Remember back in the Napster days, when there were reports of the music industry actually suing people for downloading music illegally? There was a cartoon in a magazine at the time that I still remember: it was a baby, holding a CD in a dark alley, with a police spotlight on her. The point of the picture was clear: these are the people the music industry felt they had to go after>
A new study from the American Assembly shows just how shortsighted the music industry was, and probably still is, about piracy.
As it turns out, according to this study, those who illegally download music using peer–to-peer (P2P) services are also the ones most likely to purchase it legally.
The study found that those who use P2P services have collections that are 37% bigger than those that do not. And while the majority of their music from other sources, either downloaded illegally, ripped or copied from a friend, they still had more legally purchased music files than their counterparts who did not use P2P services.
In the U.S., those using P2P had 760 legally purchased music files, compared to 582 for those that didn't use them.
In Germany, the difference was far bigger: 1034 legally downloaded files, , three times as many as the 376 for those not using P2P. In fact, those who did not use P2P networks had significantly fewer music files on their computer overall: nearly 4,000 compared to just over 600.
"Our data is quite clear on this point and lines up with numerous other studies: The biggest music pirates are also the biggest spenders on recorded music," American Assembly wrote.
When broken down by age, it should not be too surprising that younger people are those that have the smallest percentage of their music purchased legally, but they are the ones with the most legally purchased files.
According to the study, those aged 18-29 in the United States have 48% of their music purchased legally, compared to 56% or those 30-49, 54% for the 50-64 year old and 63% for everyone older than that.
But the young people also have the most files purchased legally, with 699 files, more than any other age group. These are the people most likely to steal music, but also the most likely to buy it.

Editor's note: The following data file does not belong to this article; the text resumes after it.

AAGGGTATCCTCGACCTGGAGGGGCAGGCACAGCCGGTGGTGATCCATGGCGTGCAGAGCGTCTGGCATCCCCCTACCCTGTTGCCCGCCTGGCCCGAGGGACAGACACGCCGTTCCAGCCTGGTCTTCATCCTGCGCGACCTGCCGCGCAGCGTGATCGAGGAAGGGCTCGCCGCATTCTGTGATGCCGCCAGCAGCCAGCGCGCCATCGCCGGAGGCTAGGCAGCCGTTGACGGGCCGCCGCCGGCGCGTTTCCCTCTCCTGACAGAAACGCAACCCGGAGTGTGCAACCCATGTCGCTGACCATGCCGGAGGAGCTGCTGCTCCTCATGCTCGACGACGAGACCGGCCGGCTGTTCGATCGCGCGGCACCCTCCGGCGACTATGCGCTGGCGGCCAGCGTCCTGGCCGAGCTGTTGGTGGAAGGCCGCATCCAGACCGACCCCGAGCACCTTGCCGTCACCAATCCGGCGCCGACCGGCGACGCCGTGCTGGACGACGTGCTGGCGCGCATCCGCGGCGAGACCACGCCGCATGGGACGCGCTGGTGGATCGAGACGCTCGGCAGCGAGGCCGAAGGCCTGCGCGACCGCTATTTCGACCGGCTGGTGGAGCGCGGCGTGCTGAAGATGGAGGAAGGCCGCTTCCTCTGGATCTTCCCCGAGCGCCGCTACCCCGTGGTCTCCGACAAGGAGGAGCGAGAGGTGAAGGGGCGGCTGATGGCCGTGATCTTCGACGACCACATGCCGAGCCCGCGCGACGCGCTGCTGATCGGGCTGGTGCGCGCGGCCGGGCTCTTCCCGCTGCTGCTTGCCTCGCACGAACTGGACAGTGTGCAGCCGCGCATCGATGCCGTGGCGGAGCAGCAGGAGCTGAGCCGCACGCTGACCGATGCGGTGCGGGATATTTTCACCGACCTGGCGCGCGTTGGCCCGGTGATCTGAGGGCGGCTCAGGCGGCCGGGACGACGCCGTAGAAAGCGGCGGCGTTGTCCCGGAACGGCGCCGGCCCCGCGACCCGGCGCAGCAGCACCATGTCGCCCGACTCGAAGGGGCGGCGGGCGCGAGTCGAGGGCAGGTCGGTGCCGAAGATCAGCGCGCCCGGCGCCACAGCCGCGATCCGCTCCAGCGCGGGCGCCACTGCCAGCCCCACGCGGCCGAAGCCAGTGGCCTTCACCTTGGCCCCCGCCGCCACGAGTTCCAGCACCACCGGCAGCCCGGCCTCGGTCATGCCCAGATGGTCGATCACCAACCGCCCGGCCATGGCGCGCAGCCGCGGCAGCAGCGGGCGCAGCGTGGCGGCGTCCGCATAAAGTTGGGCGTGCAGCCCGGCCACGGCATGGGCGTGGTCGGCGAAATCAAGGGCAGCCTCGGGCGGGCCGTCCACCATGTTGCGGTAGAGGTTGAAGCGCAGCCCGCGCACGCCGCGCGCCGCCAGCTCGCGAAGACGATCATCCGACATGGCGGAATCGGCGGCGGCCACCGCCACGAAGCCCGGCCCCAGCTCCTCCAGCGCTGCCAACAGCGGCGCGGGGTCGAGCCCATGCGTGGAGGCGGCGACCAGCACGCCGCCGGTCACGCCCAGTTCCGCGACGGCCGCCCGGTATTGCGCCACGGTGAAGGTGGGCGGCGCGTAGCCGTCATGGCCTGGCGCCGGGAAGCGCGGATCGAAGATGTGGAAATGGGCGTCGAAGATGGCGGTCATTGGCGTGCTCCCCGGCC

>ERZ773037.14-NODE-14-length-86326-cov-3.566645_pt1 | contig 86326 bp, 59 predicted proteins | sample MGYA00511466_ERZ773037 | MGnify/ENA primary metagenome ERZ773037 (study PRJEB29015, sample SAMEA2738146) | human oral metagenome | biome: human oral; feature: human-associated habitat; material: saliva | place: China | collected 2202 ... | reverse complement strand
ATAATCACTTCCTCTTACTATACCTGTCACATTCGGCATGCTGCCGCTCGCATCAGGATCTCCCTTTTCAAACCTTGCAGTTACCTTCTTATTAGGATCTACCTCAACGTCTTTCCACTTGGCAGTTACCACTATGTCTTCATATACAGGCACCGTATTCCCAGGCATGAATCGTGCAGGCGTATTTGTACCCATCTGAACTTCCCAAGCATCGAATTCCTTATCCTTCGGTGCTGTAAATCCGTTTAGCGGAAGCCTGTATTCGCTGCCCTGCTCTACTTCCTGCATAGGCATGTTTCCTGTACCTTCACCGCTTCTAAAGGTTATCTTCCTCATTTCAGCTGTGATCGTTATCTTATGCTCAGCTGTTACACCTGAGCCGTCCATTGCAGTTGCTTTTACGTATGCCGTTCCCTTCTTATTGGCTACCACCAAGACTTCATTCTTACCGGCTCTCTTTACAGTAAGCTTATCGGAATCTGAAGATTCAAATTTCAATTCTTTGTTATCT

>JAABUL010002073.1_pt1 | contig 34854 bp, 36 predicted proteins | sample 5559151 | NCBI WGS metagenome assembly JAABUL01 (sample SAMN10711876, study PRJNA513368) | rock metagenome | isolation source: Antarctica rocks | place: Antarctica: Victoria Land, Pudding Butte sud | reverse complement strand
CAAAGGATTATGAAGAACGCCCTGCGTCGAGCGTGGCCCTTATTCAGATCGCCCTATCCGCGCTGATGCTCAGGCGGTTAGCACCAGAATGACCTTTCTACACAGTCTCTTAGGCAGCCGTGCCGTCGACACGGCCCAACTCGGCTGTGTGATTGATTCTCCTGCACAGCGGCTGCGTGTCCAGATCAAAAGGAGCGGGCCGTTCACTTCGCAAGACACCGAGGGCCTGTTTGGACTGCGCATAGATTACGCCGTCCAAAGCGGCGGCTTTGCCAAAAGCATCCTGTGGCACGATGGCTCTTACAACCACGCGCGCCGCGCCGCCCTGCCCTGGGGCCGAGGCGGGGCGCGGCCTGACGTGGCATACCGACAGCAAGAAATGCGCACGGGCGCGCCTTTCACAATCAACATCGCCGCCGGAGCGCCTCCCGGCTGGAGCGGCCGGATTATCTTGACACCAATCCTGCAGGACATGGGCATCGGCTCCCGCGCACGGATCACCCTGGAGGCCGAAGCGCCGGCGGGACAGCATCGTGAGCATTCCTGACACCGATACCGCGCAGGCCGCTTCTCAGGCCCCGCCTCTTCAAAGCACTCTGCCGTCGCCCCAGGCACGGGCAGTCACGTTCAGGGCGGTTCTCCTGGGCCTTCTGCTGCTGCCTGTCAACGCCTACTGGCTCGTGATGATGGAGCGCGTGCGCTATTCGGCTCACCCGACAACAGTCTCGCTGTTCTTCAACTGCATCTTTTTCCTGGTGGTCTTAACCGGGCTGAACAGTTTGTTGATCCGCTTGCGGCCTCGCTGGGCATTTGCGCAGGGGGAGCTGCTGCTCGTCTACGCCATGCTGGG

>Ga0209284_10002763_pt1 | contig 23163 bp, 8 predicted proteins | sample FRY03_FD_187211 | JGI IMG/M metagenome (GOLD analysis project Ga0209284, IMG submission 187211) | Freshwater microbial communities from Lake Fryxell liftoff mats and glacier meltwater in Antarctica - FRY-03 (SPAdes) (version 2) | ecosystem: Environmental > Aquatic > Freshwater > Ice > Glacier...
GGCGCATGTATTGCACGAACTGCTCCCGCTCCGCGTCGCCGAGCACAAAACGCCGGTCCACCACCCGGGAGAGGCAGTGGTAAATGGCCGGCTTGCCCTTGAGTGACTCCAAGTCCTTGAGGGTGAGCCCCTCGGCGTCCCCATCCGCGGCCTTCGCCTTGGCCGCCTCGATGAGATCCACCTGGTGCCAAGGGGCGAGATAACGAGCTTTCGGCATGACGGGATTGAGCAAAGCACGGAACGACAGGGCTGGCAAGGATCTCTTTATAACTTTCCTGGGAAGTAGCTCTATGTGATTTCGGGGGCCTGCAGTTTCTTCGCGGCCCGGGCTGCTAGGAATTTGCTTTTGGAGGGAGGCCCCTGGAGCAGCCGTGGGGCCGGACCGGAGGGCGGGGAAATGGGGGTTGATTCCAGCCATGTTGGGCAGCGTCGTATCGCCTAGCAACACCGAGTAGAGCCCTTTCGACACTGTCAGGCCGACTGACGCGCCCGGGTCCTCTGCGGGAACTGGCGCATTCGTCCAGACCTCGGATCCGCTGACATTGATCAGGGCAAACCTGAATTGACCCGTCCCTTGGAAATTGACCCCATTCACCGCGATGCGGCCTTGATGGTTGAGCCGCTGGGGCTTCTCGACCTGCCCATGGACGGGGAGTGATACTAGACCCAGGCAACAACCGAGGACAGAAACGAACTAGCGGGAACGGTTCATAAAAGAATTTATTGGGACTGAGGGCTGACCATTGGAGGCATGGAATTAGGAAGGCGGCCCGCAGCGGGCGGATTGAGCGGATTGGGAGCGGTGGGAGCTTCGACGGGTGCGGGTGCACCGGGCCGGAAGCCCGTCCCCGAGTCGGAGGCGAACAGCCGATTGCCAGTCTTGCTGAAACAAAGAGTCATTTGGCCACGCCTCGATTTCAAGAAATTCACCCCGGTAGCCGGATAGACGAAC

American Assembly concludes that when it comes to spending, those using P2P services are the music industry's bread and butter.
"If absolute spending is the metric, then P2P users value music more highly than their non-P2P using, digital-collecting peers, not less. They’re better digital consumers," American Assembly writes.
As American Assembly notes, there is a real shift toward digital music and collections, but this is not a secret, as most of the innovation in the music sector in the past few years has been to capitalize on the demand for universal access to music. In the U.S. alone, 29% of those under 30 in the survey said that they listened to a majority of their music through streaming, and 11% said they had paid subscriptions.
So what lesson should the music industry draw from this data?
American Assembly calls the music industry's crackdown on P2P users and websites a major problem, as they are going after their best customers. On top of that, the crackdown will only serve to drive people away from wanting to give them money.
"Current internet-based enforcement proposals, whether directed against P2P users or cyberlocker sites, do nothing to deter such copying–in fact they’re likely to increase it as people shift toward less exposed forms of exchange," the study says.
"And that’s a problem. There is ultimately no 'solution' to copy culture that does not lead toward a wider war on general-purpose computing–a lockdown of personal computing."
The music industry, American Assembly says, should be careful and understand the real stakes: that this all comes down the money.
(Image source: http://blogs.westword.com)